Three new South American shipping services have begun calling the Port of Charleston.
The South Carolina State Ports Authority said Charleston currently ranks third in the nation in containerized trade with South America. "There is opportunity for rapid growth in these markets and Charleston is in a stronger position to capitalize on the rebound," said Bernard S. Groseclose Jr., agency president and chief executive.
In mid-February, Chilean ocean carrier CSAV (Compania Sud Americana de Vapores), the largest carrier in Latin America, began a new direct service between northern Europe, Charleston and the west coast of South America. Charleston is the service's only U.S. call. The ships have an average capacity of 1,650 TEUs and will call Charleston every 10 days. The service, called the EuroAndes service, offers direct calls at Rotterdam, Bremerhaven, Tilbury, United Kingdom and Charleston, and several calls on the west coast of South America including Rio Grande, San Vicente, San Antonio, Buenaventura, Callao, Paita, Cartagena, Caucedo, Kingston, San Thomas and Puerto Cortez.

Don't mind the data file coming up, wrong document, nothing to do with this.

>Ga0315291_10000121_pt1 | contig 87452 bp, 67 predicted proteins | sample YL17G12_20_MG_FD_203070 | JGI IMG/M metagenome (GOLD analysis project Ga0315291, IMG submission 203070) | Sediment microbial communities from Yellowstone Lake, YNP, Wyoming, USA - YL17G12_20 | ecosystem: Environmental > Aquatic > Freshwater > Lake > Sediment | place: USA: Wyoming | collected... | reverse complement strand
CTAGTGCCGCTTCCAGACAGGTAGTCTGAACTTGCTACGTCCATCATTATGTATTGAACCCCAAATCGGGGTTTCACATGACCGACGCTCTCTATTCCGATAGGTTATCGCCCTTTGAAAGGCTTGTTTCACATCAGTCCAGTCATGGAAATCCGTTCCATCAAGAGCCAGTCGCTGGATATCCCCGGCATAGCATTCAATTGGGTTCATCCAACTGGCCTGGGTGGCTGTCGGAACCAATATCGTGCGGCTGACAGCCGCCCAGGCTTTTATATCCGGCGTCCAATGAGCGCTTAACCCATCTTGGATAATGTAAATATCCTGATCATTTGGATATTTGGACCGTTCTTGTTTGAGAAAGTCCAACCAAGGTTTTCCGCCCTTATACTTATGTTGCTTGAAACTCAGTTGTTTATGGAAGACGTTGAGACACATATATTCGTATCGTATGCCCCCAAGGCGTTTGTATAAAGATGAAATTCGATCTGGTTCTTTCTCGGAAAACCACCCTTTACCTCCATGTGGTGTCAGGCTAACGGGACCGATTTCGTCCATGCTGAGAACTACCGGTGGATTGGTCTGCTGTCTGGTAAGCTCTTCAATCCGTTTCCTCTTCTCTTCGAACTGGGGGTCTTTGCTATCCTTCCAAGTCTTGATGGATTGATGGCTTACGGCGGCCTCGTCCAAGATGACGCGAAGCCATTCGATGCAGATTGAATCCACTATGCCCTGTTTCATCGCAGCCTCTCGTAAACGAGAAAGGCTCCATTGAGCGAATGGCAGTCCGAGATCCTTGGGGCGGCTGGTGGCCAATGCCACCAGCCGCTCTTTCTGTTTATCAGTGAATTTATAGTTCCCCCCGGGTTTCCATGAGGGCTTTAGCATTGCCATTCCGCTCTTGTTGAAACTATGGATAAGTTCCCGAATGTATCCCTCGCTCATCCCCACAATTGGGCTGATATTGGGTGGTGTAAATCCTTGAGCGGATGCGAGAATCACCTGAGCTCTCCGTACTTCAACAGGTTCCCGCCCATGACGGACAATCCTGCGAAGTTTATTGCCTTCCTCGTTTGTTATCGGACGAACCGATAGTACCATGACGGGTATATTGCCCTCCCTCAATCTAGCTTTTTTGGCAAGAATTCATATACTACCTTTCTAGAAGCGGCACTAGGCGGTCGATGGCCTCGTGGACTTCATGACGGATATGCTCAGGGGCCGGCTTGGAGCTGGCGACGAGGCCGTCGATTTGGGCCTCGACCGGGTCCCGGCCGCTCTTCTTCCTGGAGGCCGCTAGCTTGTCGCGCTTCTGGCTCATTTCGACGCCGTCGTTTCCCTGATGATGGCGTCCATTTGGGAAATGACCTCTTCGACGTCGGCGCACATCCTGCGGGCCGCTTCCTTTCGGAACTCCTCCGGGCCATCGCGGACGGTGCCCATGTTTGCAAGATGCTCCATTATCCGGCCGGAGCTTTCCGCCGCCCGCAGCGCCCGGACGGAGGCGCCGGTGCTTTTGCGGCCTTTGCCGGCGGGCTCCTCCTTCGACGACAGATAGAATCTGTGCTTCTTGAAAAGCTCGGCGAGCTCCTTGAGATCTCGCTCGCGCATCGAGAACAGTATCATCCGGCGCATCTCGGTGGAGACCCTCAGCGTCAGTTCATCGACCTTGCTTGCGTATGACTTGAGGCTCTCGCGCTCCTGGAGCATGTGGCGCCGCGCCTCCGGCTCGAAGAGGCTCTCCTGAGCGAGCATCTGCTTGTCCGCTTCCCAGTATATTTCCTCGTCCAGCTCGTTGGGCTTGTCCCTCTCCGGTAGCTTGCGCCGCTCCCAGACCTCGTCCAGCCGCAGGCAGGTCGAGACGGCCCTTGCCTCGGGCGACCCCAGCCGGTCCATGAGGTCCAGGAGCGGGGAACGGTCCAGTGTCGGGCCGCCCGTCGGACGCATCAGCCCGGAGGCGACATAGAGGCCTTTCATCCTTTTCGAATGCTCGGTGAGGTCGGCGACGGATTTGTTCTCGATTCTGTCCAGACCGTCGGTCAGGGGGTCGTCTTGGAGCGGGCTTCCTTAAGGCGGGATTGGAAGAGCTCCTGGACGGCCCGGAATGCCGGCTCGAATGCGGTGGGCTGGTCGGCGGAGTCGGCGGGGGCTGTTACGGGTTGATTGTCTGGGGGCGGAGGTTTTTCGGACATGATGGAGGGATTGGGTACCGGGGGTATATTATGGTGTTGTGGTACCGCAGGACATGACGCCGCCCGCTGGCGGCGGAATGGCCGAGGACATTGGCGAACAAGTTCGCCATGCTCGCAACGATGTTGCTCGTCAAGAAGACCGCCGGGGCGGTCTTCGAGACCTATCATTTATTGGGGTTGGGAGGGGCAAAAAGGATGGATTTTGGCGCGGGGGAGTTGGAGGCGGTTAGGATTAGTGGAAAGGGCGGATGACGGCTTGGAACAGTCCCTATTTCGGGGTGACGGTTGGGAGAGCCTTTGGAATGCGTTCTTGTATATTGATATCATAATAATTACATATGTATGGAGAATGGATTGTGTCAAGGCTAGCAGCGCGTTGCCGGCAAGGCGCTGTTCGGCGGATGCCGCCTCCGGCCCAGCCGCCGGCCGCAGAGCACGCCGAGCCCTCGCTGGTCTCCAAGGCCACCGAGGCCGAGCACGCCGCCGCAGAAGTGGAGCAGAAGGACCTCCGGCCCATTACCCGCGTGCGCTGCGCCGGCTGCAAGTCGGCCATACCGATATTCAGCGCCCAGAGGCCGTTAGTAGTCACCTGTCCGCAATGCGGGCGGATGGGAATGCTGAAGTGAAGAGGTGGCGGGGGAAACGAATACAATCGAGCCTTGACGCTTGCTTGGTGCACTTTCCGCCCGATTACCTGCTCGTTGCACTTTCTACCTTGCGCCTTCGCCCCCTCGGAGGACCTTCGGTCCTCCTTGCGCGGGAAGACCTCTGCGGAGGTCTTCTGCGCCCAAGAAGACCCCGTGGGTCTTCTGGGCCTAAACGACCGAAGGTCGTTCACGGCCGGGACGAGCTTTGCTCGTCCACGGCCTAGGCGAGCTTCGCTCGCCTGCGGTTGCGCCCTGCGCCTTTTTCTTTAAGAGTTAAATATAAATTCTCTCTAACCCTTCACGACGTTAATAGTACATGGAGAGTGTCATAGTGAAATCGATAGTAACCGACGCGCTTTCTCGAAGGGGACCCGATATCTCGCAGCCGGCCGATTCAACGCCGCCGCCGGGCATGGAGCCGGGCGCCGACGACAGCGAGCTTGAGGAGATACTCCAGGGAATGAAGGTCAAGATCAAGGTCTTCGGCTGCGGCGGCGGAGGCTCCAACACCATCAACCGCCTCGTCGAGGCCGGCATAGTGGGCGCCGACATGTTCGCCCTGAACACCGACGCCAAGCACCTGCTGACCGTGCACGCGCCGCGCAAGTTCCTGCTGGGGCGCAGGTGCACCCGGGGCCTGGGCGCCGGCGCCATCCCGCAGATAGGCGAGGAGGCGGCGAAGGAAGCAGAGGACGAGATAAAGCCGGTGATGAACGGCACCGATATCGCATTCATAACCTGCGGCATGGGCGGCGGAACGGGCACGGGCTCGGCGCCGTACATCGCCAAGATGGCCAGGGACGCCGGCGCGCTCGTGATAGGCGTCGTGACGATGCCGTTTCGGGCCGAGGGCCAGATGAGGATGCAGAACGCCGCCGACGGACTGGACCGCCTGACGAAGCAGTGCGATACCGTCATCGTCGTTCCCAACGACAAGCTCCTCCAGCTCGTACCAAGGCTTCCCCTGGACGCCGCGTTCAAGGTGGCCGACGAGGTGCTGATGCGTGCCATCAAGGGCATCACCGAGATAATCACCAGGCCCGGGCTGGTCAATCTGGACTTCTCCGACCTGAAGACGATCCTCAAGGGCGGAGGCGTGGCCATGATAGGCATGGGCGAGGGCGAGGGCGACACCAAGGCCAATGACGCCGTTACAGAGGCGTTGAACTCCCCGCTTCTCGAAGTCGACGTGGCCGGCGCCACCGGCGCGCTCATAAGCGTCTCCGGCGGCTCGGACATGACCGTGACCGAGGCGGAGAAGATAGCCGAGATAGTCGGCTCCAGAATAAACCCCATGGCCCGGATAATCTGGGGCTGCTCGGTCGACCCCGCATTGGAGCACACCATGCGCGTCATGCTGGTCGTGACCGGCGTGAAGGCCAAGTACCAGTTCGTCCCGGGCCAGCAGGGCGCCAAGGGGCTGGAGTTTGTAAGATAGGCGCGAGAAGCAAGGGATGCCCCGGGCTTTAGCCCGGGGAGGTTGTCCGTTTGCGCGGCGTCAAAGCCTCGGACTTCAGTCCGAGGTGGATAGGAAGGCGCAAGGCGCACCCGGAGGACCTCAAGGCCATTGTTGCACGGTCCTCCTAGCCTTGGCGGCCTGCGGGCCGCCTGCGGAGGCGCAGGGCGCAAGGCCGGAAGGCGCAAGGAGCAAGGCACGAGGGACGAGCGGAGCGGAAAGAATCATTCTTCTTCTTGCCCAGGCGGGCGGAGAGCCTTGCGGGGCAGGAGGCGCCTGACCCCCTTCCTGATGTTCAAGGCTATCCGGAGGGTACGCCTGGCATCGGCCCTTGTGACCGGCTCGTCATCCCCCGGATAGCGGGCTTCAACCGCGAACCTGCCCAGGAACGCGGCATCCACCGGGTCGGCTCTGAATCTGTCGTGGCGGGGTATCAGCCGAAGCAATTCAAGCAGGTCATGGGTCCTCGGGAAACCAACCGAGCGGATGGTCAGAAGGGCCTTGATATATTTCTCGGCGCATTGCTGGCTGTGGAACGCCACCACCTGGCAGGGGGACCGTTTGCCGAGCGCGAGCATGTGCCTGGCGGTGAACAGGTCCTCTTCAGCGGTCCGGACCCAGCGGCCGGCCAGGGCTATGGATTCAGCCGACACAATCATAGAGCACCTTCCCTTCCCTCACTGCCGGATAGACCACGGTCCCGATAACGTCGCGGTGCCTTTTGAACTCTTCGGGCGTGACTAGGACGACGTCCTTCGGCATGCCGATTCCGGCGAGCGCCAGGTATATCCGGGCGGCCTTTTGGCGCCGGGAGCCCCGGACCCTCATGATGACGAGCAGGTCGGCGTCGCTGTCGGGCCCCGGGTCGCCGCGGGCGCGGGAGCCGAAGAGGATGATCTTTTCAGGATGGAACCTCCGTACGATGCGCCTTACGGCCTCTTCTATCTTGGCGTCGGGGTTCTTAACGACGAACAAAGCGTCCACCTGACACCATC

London-based P&O Nedlloyd and French carrier CMA CGM have added a joint service connecting the east coast of the United States with the east coast of South America. This service, which begins in April, will call Charleston on a weekly, fixed-day basis with ship capacity averaging 2,500 TEUs. Charleston is the first port inbound from Brazil, providing a shorter transit time to customers trading with this market. This service, called the Americas Bridge Express or Abex, will call the South American ports of Paranagua, Sao Francisco do Sul, Santos, Sepetiba and Suape.
The third South American service, offered by Maersk Sealand, began March 7. This weekly, fixed-day service will connect the U.S. to Brazil, Argentina, Uruguay and Paraguay.
In 2004, the volume of South American cargo through Charleston ports had increased to more than 150,000 loaded TEUs, or 12 percent of Charleston's total volume. Ten percent of the nation's containerized trade with South America now moves through Charleston.